The above show how the addition of restrictive provisions in a technology import contract, notwithstanding the deletion of Article 29 of TIER, may invalidate an agreement, including (in connection with the deletion of Article 27 of TIER) for failing to base the ownership of improvements on the principle of “mutual benefit”.
Remaining articles of TIER should also not be overlooked in carrying out technology transfers into mainland China. Even if no other article applies to the particular technology transfer, parties drafting technology import contracts should still consider Article 25 of TIER, which is often invoked in conjunction with Article 349 of the Contract Law in technology-related disputes, as these articles require the transferor to ensure the technology is “complete, accurate, effective and capable of achieving the agreed technical object”.
As an initial matter, a foreign transferor (or licensor) of technology may negotiate with the mainland China transferee (or licensee) to subject the technology transfer to a foreign governing law and thereby avoid all potential issues arising out of TIER, the Contract Law and the SPC Interpretation. However, the transferor/licensor should pay special attention to any special structural or contractual arrangement, as it may render PRC law the mandatory governing law. For example, where a foreign party will transfer/license technology to a subsidiary in mainland China and the subsidiary will sublicense the technology to a mainland China party, the contract between the subsidiary and the mainland China licensee cannot be governed by foreign law due to a lack of foreign factors. In such a case, the TIER, the Contract Law, the SPC Interpretation and other related PRC rules will govern.
The changes to TIER give parties more flexibility to negotiate the allocation of infringement liability and ownership of improvements. Transferors should pay attention to the provisions relating to these issues in the transfer agreement, as the default rules (in the absence of agreement) favor the transferee, and refer to rules beyond TIER, including the Contract Law and SPC Interpretation, in negotiating the terms for ownership and use of improvements as well as how to protect the improvements (e.g., as patents or trade secrets), which party will be responsible for initiating legal proceeding against infringing third parties, caps on indemnification, etc. When drafting terms restricting the rights of, or imposing additional obligations on, the transferee/licensee in relation to the technology, the transferor/licensor should take special care to avoid falling under the scope of Article 10 of the SPC Interpretation and related rules.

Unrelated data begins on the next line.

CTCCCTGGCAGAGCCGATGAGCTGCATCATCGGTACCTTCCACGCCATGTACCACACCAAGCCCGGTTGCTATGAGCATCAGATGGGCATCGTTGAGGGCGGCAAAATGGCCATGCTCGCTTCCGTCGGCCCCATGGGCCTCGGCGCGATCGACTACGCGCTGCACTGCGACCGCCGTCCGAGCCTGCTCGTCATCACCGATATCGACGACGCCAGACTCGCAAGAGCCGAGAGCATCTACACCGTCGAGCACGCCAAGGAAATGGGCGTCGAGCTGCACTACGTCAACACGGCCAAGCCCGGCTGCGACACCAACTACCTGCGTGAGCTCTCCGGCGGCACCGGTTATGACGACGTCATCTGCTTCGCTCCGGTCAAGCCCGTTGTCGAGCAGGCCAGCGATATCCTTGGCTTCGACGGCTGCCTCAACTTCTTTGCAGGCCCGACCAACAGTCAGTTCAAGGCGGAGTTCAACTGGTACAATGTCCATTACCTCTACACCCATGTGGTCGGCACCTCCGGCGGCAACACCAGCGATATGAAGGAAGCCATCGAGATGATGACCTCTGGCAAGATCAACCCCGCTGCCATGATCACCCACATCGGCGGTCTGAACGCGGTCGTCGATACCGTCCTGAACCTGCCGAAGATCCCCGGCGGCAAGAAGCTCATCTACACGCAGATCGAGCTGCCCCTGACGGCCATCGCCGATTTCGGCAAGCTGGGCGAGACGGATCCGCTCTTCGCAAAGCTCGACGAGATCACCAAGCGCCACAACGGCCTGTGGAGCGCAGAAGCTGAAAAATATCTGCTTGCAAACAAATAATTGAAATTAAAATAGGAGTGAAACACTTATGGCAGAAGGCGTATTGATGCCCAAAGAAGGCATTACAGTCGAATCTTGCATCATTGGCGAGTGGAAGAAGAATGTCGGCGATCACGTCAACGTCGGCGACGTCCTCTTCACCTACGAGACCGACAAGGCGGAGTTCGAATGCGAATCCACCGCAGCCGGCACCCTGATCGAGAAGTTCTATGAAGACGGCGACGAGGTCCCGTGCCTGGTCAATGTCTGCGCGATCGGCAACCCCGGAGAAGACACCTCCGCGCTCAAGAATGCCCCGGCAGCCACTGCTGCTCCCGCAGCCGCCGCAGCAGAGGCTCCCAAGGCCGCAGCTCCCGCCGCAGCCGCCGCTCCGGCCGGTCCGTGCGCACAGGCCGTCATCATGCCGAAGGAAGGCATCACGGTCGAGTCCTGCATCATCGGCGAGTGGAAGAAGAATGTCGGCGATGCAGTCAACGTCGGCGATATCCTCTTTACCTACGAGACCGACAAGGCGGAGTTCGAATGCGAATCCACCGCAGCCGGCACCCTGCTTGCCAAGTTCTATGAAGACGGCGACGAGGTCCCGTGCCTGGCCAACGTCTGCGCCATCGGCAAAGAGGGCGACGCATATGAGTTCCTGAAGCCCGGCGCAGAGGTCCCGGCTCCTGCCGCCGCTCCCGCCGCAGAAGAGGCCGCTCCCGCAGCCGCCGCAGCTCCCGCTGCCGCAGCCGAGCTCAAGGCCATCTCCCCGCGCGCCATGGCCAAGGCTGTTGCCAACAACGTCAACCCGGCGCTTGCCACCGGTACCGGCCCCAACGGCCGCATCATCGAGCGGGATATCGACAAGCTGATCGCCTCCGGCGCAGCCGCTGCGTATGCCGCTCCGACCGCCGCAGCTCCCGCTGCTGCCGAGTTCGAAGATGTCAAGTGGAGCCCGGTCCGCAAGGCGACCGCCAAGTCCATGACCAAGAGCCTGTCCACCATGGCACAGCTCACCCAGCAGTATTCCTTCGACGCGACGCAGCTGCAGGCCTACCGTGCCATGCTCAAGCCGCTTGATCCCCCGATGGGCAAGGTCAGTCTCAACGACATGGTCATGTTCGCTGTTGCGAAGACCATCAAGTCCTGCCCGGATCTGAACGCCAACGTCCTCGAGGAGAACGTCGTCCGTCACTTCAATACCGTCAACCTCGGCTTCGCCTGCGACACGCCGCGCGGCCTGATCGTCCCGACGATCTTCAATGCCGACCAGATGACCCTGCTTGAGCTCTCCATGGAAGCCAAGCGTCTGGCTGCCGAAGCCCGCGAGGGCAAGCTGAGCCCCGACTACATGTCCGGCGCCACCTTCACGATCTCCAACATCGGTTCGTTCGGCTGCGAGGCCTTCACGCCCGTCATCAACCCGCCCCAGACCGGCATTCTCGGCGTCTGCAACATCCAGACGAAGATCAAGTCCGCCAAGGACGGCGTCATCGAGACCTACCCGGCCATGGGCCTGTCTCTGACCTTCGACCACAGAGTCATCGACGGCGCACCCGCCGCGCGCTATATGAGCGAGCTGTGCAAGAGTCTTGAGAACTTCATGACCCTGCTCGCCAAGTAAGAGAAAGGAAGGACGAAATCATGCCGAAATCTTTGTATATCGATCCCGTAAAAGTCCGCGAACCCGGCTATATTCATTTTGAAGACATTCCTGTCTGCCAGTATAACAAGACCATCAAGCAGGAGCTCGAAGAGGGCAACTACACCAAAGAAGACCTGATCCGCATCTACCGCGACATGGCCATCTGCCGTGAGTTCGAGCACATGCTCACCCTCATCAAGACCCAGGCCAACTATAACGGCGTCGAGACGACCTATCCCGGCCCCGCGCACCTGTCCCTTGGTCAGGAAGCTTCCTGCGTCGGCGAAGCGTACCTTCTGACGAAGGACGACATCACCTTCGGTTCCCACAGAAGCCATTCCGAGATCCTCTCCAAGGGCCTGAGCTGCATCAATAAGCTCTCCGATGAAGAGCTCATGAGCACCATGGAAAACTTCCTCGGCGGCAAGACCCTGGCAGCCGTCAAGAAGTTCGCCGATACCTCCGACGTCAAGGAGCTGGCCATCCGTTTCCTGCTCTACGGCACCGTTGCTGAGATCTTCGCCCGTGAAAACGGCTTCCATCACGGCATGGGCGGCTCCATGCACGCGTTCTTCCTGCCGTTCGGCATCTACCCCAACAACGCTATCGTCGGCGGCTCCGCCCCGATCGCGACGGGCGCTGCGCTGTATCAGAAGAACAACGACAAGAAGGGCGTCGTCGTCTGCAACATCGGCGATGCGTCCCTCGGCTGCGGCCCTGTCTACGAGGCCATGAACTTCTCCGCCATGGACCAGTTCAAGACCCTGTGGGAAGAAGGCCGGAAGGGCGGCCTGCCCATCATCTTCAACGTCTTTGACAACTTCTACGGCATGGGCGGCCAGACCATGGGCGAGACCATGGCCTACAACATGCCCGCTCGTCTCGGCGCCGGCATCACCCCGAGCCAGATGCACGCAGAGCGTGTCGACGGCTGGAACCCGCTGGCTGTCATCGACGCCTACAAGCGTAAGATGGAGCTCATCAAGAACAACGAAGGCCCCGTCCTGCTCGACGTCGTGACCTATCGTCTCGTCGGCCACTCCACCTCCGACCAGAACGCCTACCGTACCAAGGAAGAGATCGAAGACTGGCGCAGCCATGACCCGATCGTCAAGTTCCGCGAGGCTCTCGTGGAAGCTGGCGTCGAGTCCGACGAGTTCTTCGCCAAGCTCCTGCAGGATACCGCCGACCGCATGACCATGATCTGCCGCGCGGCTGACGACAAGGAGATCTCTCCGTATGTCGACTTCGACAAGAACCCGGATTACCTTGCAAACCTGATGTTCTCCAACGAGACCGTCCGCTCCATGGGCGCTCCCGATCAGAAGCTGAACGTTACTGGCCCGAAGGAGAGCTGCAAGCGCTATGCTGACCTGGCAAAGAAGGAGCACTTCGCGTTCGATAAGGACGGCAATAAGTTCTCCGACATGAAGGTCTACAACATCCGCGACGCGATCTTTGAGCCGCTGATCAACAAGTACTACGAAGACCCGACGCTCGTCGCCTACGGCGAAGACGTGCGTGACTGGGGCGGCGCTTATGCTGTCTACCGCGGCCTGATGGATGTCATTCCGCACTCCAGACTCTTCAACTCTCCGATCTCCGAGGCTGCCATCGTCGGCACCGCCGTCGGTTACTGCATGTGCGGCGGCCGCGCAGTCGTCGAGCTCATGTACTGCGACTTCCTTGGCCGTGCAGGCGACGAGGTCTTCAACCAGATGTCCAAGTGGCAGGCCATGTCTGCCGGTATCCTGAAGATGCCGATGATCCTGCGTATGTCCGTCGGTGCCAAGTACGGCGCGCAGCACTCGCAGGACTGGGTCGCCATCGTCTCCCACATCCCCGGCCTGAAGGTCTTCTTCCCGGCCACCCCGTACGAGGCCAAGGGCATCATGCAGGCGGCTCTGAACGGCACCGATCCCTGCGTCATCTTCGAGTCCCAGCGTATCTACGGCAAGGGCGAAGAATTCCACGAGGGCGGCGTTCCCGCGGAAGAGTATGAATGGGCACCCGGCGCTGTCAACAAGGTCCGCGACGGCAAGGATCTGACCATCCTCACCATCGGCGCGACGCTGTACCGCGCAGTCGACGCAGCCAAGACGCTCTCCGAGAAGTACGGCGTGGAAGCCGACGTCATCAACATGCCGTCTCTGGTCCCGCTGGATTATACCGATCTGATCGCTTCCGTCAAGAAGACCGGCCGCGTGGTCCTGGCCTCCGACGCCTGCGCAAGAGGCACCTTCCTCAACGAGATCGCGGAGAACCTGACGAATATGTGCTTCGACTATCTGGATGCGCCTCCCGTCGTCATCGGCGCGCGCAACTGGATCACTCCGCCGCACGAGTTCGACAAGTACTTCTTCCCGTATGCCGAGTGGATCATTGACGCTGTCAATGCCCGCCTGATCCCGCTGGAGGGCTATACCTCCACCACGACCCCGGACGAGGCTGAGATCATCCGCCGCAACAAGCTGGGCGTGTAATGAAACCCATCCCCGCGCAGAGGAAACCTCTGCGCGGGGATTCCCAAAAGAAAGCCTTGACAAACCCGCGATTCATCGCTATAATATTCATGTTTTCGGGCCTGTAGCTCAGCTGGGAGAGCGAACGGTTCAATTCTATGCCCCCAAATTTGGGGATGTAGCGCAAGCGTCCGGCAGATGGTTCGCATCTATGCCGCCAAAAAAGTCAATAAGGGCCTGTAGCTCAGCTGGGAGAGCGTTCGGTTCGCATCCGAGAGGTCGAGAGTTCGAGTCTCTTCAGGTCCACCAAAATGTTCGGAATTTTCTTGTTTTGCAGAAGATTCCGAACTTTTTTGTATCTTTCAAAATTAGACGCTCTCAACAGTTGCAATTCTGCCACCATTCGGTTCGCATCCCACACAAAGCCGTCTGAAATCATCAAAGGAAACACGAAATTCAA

Finally, though the changes to TIER reflect the general PRC recent trend towards greater respect of party autonomy in technology transfers, such transfers in certain industries (e.g., big data) are instead increasingly regulated and call for careful compliance.
 Decision of the State Council on Revising Certain Administrative Regulations (Order of the State Council of the People’s Republic of China No. 709) (“国务院关于修改部分行政法规的决定（中华人民共和国国务院令第709号）”), issued on 2 March 2019 and released on 18 March 2019, Paragraph 38.
 Article 24 Paragraph 3 of TIER: “Where the receiving party to a technology import contract infringes another person's lawful rights and interests by using the technology supplied by the supplying party, the supplying party shall bear the liability therefore.”
 Article 27 of TIER: “Within the term of validity of a contract for technology import, an achievement made in improving the technology concerned belongs to the party making the improvement.”
 Article 29 of TIER: “A technology import contract shall not contain any of the following restrictive clauses:
(1) requiring the receiving party to accept any additional condition unnecessary for the technology import, including buying any unnecessary technology, raw material, product, equipment or service;
(2) requiring the receiving party to pay exploitation fee for a technology when the term of validity of the patent right in which has expired or the patent right of which has been invalidated, or to undertake other relevant obligations;
(3) restricting the receiving party from improving the technology supplied by the supplying party, or restricting the receiving party from using the improved technology;
(4) restricting the receiving party from obtaining technology similar to that supplied by the supplying party from other sources or from obtaining a competing technology;
(5) unduly restricting the receiving party from purchasing raw material, parts and components, products or equipment from other channels or sources;
(6) unduly restricting the quantity, variety, or sales price of the products the receiving party produces; or
(7) unduly restricting the receiving party from utilizing the channel for exporting products manufactured using the imported technology.”
 Additionally, Articles 8 to 10 of the Regulations on Prohibition of Conduct Eliminating or Restricting Competition by Abuse of Intellectual Property Rights provide that a business undertaking with a dominant market position may not, without a justifiable reason, engage in abusive conduct with respect to IP rights, e.g., a refusal to grant a license on reasonable terms, an unjustified tie-in, a request for exclusive grant-back to use the improvement and restrictions on business dealings with others.